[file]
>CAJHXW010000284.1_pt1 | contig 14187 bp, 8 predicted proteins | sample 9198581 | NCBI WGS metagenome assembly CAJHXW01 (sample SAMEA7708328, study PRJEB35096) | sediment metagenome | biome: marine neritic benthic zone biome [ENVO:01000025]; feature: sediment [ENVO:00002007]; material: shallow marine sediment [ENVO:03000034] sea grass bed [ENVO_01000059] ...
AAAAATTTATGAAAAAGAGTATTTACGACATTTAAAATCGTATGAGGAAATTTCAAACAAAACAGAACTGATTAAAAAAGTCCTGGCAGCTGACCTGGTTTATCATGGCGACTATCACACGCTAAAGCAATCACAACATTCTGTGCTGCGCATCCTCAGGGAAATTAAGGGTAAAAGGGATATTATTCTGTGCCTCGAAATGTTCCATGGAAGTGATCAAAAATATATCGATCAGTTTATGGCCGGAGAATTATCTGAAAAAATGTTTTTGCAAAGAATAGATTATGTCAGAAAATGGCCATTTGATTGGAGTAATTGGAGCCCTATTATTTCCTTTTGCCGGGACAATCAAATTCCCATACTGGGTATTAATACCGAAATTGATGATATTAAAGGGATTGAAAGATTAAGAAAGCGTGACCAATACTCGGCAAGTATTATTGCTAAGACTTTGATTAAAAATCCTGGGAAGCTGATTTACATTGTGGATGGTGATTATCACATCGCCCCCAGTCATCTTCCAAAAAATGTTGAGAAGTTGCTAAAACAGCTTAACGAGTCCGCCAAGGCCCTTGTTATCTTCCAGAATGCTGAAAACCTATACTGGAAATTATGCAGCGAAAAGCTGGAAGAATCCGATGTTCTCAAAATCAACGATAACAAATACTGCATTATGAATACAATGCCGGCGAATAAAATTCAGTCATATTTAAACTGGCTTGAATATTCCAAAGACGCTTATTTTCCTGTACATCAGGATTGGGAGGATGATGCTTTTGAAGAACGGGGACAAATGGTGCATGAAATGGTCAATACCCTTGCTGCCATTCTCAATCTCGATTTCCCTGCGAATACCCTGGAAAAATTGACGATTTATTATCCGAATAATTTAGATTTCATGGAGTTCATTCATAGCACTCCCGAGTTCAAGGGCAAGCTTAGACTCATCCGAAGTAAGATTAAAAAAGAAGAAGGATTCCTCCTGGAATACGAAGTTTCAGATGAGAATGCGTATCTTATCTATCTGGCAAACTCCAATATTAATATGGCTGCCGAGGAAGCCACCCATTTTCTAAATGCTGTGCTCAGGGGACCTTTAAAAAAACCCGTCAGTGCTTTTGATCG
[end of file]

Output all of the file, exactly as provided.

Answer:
>CAJHXW010000284.1_pt1 | contig 14187 bp, 8 predicted proteins | sample 9198581 | NCBI WGS metagenome assembly CAJHXW01 (sample SAMEA7708328, study PRJEB35096) | sediment metagenome | biome: marine neritic benthic zone biome [ENVO:01000025]; feature: sediment [ENVO:00002007]; material: shallow marine sediment [ENVO:03000034] sea grass bed [ENVO_01000059] ...
AAAAATTTATGAAAAAGAGTATTTACGACATTTAAAATCGTATGAGGAAATTTCAAACAAAACAGAACTGATTAAAAAAGTCCTGGCAGCTGACCTGGTTTATCATGGCGACTATCACACGCTAAAGCAATCACAACATTCTGTGCTGCGCATCCTCAGGGAAATTAAGGGTAAAAGGGATATTATTCTGTGCCTCGAAATGTTCCATGGAAGTGATCAAAAATATATCGATCAGTTTATGGCCGGAGAATTATCTGAAAAAATGTTTTTGCAAAGAATAGATTATGTCAGAAAATGGCCATTTGATTGGAGTAATTGGAGCCCTATTATTTCCTTTTGCCGGGACAATCAAATTCCCATACTGGGTATTAATACCGAAATTGATGATATTAAAGGGATTGAAAGATTAAGAAAGCGTGACCAATACTCGGCAAGTATTATTGCTAAGACTTTGATTAAAAATCCTGGGAAGCTGATTTACATTGTGGATGGTGATTATCACATCGCCCCCAGTCATCTTCCAAAAAATGTTGAGAAGTTGCTAAAACAGCTTAACGAGTCCGCCAAGGCCCTTGTTATCTTCCAGAATGCTGAAAACCTATACTGGAAATTATGCAGCGAAAAGCTGGAAGAATCCGATGTTCTCAAAATCAACGATAACAAATACTGCATTATGAATACAATGCCGGCGAATAAAATTCAGTCATATTTAAACTGGCTTGAATATTCCAAAGACGCTTATTTTCCTGTACATCAGGATTGGGAGGATGATGCTTTTGAAGAACGGGGACAAATGGTGCATGAAATGGTCAATACCCTTGCTGCCATTCTCAATCTCGATTTCCCTGCGAATACCCTGGAAAAATTGACGATTTATTATCCGAATAATTTAGATTTCATGGAGTTCATTCATAGCACTCCCGAGTTCAAGGGCAAGCTTAGACTCATCCGAAGTAAGATTAAAAAAGAAGAAGGATTCCTCCTGGAATACGAAGTTTCAGATGAGAATGCGTATCTTATCTATCTGGCAAACTCCAATATTAATATGGCTGCCGAGGAAGCCACCCATTTTCTAAATGCTGTGCTCAGGGGACCTTTAAAAAAACCCGTCAGTGCTTTTGATCG